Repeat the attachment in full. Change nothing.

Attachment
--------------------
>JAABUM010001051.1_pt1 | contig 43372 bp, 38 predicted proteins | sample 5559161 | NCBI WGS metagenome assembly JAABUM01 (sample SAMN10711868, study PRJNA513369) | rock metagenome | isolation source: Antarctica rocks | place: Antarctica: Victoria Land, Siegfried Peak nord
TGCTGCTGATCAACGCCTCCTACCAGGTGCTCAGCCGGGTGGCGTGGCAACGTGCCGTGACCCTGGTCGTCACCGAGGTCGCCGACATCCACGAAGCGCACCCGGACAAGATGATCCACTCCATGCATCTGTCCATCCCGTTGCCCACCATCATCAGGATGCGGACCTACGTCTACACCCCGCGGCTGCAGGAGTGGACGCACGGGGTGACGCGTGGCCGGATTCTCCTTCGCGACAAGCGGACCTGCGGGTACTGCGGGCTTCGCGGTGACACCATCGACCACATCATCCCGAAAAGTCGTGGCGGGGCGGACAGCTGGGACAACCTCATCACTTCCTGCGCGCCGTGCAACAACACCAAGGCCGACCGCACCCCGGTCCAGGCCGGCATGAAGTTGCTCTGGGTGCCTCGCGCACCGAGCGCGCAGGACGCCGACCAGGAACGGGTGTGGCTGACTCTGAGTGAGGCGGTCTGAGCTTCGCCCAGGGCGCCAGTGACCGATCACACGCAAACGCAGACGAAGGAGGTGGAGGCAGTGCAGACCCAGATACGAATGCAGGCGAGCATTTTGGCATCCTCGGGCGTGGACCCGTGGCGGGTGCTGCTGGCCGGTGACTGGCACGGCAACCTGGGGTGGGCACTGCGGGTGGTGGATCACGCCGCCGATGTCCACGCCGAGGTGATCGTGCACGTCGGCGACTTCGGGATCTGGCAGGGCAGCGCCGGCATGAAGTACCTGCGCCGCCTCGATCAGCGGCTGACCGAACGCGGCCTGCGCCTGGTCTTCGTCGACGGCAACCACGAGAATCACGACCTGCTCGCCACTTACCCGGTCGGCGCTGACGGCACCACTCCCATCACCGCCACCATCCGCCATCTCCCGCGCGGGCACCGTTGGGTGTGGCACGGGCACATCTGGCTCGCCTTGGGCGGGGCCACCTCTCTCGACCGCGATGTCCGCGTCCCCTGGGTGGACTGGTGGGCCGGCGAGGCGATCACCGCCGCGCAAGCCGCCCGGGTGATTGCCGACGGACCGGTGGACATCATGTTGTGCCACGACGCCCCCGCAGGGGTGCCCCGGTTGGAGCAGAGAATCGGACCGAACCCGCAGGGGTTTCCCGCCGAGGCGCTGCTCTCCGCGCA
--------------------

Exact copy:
>JAABUM010001051.1_pt1 | contig 43372 bp, 38 predicted proteins | sample 5559161 | NCBI WGS metagenome assembly JAABUM01 (sample SAMN10711868, study PRJNA513369) | rock metagenome | isolation source: Antarctica rocks | place: Antarctica: Victoria Land, Siegfried Peak nord
TGCTGCTGATCAACGCCTCCTACCAGGTGCTCAGCCGGGTGGCGTGGCAACGTGCCGTGACCCTGGTCGTCACCGAGGTCGCCGACATCCACGAAGCGCACCCGGACAAGATGATCCACTCCATGCATCTGTCCATCCCGTTGCCCACCATCATCAGGATGCGGACCTACGTCTACACCCCGCGGCTGCAGGAGTGGACGCACGGGGTGACGCGTGGCCGGATTCTCCTTCGCGACAAGCGGACCTGCGGGTACTGCGGGCTTCGCGGTGACACCATCGACCACATCATCCCGAAAAGTCGTGGCGGGGCGGACAGCTGGGACAACCTCATCACTTCCTGCGCGCCGTGCAACAACACCAAGGCCGACCGCACCCCGGTCCAGGCCGGCATGAAGTTGCTCTGGGTGCCTCGCGCACCGAGCGCGCAGGACGCCGACCAGGAACGGGTGTGGCTGACTCTGAGTGAGGCGGTCTGAGCTTCGCCCAGGGCGCCAGTGACCGATCACACGCAAACGCAGACGAAGGAGGTGGAGGCAGTGCAGACCCAGATACGAATGCAGGCGAGCATTTTGGCATCCTCGGGCGTGGACCCGTGGCGGGTGCTGCTGGCCGGTGACTGGCACGGCAACCTGGGGTGGGCACTGCGGGTGGTGGATCACGCCGCCGATGTCCACGCCGAGGTGATCGTGCACGTCGGCGACTTCGGGATCTGGCAGGGCAGCGCCGGCATGAAGTACCTGCGCCGCCTCGATCAGCGGCTGACCGAACGCGGCCTGCGCCTGGTCTTCGTCGACGGCAACCACGAGAATCACGACCTGCTCGCCACTTACCCGGTCGGCGCTGACGGCACCACTCCCATCACCGCCACCATCCGCCATCTCCCGCGCGGGCACCGTTGGGTGTGGCACGGGCACATCTGGCTCGCCTTGGGCGGGGCCACCTCTCTCGACCGCGATGTCCGCGTCCCCTGGGTGGACTGGTGGGCCGGCGAGGCGATCACCGCCGCGCAAGCCGCCCGGGTGATTGCCGACGGACCGGTGGACATCATGTTGTGCCACGACGCCCCCGCAGGGGTGCCCCGGTTGGAGCAGAGAATCGGACCGAACCCGCAGGGGTTTCCCGCCGAGGCGCTGCTCTCCGCGCA